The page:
Why Amusement Park Is George A. Romero’s Most Disturbing Movie

Although The amusement park is not the first movie that comes to mind when George A. Romerois mentioned, it is a disturbing work, which transports the audience to a nightmarish dystopian world. Originally conceived as an educational film about elder abuse and neglect, Romero directed and edited the project and approached it with a dark nervousness that brought it closer to the horror genre it was so fond of. used to. As a result, the movie had a bumpy ride before its release. It was shot in just three days in 1973, but was shelved over fears it would be too dark for a film made for educational purposes. In 1975 it was shown for the first time in some film festivals before being considered lost. Then in 2017 it was miraculously rediscovered and screened at other festivals in 2018, but it reached a wider audience when it was made available to stream on Shudder in 2021. Sadly, Romero died in 2017 and never got to see the film’s critical acclaim received upon its re-release.


The amusement park opens with main actor Lincoln Mazel speak directly to the public about how the elderly are neglected by a youth-obsessed American society. He’s not in character at this point and describes old age as “the saddest cause of denial and rejection”. This line in particular is very emotional, and even though the audience was aware of the film’s story, it still sparks the revival to come. Maazel goes on to play an anonymous old gentleman who unsuspectingly visits a deceptively pleasant amusement park that really is the stuff of nightmares. Aside from Maazel’s personal prologue and epilogue, the tone of the film is dark and mean-spirited. While this might be a turn off for some viewers, it was clearly a deliberate choice and Romero knew exactly how to deliver the film’s message with real agony and intelligence. The metaphorical, surreal trip to the park is almost mesmerizing in its unusualness. The amusement park setting is a chilling contrast to its true nature.

Romero made the film on a budget of $37,000, and the gritty, low-budget feel adds to the daunting and dizzying journey he sends audiences with Maazel. Its constant abuse and victimization mirrors the real world in a terrifying way, and the film’s time-loop aspect ensures it resonates with viewers of all ages. The film begins and ends with a broken, bruised, and bloodied Maazel warning a cleaner, more presentable version of himself not to enter the amusement park despite his desire. At first, this scene is rather confusing, but when it comes across the exact same situation in the conclusion, it’s truly heartbreaking. Romero manages to amplify the distress and the emotion by repeating this moment. When the scene returns at the end, it also comes across as a stark, dark reflection of dementia.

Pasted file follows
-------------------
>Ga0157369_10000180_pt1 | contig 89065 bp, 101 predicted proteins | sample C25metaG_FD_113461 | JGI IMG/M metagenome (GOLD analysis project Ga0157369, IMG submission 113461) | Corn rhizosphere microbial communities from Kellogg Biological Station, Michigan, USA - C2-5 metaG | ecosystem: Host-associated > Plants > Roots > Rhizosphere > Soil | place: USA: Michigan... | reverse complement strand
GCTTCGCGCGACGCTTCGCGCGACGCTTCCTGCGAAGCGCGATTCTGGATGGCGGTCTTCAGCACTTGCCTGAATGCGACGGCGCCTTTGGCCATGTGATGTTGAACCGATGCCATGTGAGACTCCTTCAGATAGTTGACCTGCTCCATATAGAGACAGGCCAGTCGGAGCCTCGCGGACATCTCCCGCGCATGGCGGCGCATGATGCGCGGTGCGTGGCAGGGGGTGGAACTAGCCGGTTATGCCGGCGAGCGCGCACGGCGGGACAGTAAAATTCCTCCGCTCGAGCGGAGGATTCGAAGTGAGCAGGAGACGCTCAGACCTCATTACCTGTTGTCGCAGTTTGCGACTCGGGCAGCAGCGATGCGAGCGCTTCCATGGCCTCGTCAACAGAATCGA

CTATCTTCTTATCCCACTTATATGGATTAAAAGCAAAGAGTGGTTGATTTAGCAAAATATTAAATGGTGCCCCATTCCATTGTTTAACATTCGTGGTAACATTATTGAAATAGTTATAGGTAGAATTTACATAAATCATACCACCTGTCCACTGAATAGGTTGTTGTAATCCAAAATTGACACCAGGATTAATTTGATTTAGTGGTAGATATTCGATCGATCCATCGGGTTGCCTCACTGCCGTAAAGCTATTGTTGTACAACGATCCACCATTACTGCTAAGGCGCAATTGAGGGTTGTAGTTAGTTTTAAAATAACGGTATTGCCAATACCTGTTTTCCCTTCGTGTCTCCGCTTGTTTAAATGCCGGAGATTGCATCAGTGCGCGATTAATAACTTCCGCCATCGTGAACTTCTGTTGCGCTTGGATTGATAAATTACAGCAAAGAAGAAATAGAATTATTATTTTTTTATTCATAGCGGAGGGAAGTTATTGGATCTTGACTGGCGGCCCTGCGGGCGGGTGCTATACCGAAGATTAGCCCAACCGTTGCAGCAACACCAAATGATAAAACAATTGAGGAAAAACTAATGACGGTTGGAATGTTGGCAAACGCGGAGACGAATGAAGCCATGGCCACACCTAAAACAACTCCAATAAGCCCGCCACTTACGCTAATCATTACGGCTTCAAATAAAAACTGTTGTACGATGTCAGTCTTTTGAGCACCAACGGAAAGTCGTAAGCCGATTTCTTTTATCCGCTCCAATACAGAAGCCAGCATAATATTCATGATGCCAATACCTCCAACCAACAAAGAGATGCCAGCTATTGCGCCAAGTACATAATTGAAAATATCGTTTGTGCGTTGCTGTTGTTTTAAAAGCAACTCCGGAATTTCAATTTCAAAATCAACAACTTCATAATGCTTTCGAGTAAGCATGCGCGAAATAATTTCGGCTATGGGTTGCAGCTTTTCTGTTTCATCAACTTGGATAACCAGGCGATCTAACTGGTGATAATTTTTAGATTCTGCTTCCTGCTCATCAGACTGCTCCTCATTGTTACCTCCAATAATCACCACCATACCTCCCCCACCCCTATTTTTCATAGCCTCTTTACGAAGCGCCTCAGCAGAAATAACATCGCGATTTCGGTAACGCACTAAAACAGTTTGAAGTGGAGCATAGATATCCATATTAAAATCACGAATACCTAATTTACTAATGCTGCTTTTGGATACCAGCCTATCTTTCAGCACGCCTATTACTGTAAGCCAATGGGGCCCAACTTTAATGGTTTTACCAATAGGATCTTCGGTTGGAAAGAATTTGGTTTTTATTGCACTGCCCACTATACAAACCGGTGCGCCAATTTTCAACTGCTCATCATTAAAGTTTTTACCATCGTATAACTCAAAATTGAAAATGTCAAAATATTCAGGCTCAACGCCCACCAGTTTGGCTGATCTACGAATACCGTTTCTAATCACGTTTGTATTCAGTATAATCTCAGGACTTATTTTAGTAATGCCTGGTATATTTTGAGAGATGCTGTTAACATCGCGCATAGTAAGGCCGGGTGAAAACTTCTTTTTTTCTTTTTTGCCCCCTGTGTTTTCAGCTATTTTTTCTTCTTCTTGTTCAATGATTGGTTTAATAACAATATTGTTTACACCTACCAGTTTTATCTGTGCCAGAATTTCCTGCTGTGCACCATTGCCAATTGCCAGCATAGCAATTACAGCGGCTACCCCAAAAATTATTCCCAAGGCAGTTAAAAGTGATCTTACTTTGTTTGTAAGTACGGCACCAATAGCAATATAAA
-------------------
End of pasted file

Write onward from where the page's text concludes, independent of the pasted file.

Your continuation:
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The real-life devastating disease is certainly present in The amusement parkand as the film draws to a close, it gets stronger and stronger. When Maazel finally breaks down after all the pain he had to endure, it’s a truly heartbreaking moment. It’s not just the bad treatment inflicted on old Maazel that is disturbing. At points in the film, a grim reaper-like figure stares at him from afar, making it seem like death is always near, and although the figure’s screen time is limited, Romero is able to capture the paranoia of his omnipresent presence. This only adds to the nihilistic fate that awaits Maazel. In the film’s epilogue, he delivers the deep final line, “I’ll see you in the park…one day” and lets the audience reflect on all that the film threw at them as the credits begin to roll.

Romero is considered an influential figure in the horror genre for his iconic dead series, which began in 1968 with night of the living dead. Its 1968 feature debut is considered one of the greatest horror films of all time, even receiving praise from Roger Ebert who notoriously disliked graphic violence. night of the living dead features a low-budget, gritty aesthetic similar to The amusement park, which in turn also increases its effectiveness. Every movie of Dead series offered critiques of society and made equally profound statements The amusement park Is. While his contribution to the zombie movie can’t be understated, Romero has also enjoyed success far from the subgenre. Some of Romero’s most popular films outside of dead the series were Crazypeople and Martin, the latter reunited him with Maazel. Romero’s exploration of social breakdown and disorder in Crazypeople and Martin did not go unnoticed and became known for the social commentary of his horror films. Romero found a way to express himself and make bold political statements in the horror genre, and he admitted that he found films without a social conscience unappealing. His ability to disturb audiences while addressing social issues made him an ideal director for The amusement park and, although he didn’t reach more of an audience until after his death, it feels like he managed to make the film exactly as he himself intended.

Although it only lasts 54 minutes, The amusement park is a mentally draining experience. Its absurd tone is disorienting, but its message is never lost. It works as an educational movie, but it works better as a psychological horror movie. It stirs paranoid feelings the moment Maazel sets foot in the park and leaves a strong impression once he leaves. The film’s repetitive and experimental nature may not work for everyone, and it’s not always easy to watch, but it’s an intentionally harrowing hidden gem that captures brutal reality in horrifying fantasy. The amusement park is a film made with a clear purpose, and despite its convoluted story, the “Godfather of the Dead” has created a truly disturbing work of art.

Harold B. McConnell